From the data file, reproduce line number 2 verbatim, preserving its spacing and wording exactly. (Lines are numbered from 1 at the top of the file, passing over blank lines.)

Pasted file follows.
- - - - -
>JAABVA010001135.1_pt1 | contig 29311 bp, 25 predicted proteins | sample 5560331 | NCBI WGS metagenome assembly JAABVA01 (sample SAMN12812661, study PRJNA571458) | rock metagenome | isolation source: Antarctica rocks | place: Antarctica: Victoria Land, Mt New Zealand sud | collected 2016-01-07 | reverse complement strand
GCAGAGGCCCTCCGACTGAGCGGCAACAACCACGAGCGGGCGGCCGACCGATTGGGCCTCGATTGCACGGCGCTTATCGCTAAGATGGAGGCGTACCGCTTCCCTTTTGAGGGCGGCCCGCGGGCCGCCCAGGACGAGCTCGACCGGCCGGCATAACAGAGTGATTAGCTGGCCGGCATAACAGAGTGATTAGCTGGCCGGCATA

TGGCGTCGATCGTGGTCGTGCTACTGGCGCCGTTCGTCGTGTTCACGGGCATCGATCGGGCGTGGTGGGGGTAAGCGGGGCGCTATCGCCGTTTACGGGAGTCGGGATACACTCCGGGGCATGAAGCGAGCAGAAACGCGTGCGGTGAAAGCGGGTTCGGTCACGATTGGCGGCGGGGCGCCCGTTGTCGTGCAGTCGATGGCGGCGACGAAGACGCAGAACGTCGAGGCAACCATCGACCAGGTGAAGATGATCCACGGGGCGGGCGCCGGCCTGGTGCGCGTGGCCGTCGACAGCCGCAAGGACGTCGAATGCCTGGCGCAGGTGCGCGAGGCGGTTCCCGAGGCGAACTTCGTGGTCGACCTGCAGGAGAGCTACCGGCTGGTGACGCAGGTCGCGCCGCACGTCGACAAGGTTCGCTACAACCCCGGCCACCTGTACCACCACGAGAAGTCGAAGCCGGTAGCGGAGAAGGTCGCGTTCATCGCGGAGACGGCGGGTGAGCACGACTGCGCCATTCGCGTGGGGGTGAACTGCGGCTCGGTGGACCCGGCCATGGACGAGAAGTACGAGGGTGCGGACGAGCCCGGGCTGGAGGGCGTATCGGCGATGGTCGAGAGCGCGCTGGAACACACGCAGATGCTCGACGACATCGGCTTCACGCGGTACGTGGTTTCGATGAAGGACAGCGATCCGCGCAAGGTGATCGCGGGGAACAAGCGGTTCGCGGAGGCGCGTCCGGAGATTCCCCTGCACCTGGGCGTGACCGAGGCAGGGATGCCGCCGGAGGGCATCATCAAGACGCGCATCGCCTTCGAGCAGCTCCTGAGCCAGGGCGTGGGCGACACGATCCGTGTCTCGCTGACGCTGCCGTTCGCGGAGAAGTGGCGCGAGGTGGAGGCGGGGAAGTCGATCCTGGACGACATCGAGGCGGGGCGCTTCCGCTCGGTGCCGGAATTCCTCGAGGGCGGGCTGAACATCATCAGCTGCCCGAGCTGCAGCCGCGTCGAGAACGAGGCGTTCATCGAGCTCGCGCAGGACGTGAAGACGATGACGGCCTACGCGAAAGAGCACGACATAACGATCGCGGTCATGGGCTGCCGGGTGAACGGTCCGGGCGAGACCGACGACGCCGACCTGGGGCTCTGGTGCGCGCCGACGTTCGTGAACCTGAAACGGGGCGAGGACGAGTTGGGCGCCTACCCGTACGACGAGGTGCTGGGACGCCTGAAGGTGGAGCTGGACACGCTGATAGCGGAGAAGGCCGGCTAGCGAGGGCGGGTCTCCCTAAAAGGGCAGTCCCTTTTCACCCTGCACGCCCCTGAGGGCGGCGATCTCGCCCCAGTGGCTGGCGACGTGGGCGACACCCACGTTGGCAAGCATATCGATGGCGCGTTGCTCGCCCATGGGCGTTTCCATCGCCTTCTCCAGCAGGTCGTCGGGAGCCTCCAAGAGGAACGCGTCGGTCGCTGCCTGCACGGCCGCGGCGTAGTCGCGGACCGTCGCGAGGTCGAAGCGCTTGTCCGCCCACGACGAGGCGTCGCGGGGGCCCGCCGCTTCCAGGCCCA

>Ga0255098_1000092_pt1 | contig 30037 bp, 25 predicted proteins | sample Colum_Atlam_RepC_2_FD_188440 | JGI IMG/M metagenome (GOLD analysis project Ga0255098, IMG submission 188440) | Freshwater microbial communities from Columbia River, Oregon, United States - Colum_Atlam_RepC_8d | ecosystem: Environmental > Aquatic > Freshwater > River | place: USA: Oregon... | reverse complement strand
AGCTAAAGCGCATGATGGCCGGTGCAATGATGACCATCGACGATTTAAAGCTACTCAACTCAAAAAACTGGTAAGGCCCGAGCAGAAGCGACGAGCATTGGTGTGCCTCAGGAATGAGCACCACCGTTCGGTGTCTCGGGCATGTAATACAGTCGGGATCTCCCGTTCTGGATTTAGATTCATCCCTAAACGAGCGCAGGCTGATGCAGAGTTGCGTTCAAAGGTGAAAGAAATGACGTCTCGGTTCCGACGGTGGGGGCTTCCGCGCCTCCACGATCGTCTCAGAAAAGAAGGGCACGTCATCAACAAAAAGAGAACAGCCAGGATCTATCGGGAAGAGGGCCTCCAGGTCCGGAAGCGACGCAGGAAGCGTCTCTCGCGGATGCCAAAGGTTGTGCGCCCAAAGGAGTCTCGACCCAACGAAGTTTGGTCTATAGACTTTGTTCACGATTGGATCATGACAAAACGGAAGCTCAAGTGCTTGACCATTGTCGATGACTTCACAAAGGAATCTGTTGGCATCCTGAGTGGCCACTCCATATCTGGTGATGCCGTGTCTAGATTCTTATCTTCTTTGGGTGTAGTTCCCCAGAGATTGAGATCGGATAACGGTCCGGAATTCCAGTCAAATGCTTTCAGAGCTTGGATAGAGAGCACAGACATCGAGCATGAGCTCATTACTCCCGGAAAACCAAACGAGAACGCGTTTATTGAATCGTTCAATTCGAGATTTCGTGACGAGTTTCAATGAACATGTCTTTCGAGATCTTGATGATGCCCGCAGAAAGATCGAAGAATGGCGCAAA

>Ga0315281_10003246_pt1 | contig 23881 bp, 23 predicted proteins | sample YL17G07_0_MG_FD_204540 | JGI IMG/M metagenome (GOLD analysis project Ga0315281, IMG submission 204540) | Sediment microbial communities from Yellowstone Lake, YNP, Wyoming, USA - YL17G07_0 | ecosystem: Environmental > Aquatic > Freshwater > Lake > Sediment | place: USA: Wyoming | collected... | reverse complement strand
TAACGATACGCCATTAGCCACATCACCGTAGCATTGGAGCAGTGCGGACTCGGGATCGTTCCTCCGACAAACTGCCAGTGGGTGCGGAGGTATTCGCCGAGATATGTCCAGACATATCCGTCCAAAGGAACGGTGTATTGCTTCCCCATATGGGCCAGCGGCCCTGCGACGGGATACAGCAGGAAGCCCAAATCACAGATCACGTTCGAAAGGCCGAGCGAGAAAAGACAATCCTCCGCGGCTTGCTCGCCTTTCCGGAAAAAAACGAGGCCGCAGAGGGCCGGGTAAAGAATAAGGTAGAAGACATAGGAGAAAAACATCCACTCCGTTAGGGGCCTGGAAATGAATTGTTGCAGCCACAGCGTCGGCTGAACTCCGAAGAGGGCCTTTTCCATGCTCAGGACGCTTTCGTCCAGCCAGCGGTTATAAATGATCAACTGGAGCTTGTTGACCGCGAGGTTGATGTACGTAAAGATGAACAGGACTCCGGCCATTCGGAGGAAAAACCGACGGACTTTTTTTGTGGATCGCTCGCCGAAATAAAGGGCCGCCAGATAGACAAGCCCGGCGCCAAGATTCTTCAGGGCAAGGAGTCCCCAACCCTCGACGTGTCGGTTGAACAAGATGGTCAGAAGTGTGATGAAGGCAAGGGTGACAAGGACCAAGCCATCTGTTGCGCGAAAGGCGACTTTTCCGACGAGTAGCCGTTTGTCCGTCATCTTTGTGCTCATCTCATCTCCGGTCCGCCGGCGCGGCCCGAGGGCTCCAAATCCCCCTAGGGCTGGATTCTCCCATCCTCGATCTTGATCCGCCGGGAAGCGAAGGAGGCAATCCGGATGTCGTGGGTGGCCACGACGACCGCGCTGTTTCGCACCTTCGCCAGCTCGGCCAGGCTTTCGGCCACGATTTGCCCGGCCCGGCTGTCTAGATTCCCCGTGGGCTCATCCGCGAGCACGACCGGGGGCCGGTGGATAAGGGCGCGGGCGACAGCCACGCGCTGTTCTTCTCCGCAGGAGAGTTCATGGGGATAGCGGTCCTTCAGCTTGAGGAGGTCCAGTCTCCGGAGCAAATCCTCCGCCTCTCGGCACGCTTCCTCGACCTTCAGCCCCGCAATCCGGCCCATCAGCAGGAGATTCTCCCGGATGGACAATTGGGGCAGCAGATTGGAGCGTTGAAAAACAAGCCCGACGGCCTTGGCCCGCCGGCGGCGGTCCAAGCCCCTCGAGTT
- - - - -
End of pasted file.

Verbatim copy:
GCAGAGGCCCTCCGACTGAGCGGCAACAACCACGAGCGGGCGGCCGACCGATTGGGCCTCGATTGCACGGCGCTTATCGCTAAGATGGAGGCGTACCGCTTCCCTTTTGAGGGCGGCCCGCGGGCCGCCCAGGACGAGCTCGACCGGCCGGCATAACAGAGTGATTAGCTGGCCGGCATAACAGAGTGATTAGCTGGCCGGCATA